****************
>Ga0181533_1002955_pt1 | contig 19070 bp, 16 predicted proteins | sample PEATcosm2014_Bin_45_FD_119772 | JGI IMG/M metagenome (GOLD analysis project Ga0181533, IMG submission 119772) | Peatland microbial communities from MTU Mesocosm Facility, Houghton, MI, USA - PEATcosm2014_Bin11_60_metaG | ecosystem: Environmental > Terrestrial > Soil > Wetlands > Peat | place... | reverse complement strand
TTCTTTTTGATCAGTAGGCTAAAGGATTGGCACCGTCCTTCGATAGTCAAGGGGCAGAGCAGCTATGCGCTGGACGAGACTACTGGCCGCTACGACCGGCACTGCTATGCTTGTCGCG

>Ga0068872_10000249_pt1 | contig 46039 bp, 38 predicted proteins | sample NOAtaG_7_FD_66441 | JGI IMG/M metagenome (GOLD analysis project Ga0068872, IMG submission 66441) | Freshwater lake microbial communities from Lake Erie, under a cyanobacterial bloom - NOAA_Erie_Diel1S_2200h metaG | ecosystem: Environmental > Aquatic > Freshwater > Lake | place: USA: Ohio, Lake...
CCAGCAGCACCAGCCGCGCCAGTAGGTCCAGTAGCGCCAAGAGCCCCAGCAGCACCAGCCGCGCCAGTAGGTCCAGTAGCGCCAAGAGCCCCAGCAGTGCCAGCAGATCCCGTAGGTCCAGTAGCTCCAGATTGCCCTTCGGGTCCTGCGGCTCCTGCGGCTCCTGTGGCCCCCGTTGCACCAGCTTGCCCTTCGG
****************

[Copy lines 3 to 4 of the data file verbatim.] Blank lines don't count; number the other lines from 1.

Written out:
>Ga0068872_10000249_pt1 | contig 46039 bp, 38 predicted proteins | sample NOAtaG_7_FD_66441 | JGI IMG/M metagenome (GOLD analysis project Ga0068872, IMG submission 66441) | Freshwater lake microbial communities from Lake Erie, under a cyanobacterial bloom - NOAA_Erie_Diel1S_2200h metaG | ecosystem: Environmental > Aquatic > Freshwater > Lake | place: USA: Ohio, Lake...
CCAGCAGCACCAGCCGCGCCAGTAGGTCCAGTAGCGCCAAGAGCCCCAGCAGCACCAGCCGCGCCAGTAGGTCCAGTAGCGCCAAGAGCCCCAGCAGTGCCAGCAGATCCCGTAGGTCCAGTAGCTCCAGATTGCCCTTCGGGTCCTGCGGCTCCTGCGGCTCCTGTGGCCCCCGTTGCACCAGCTTGCCCTTCGG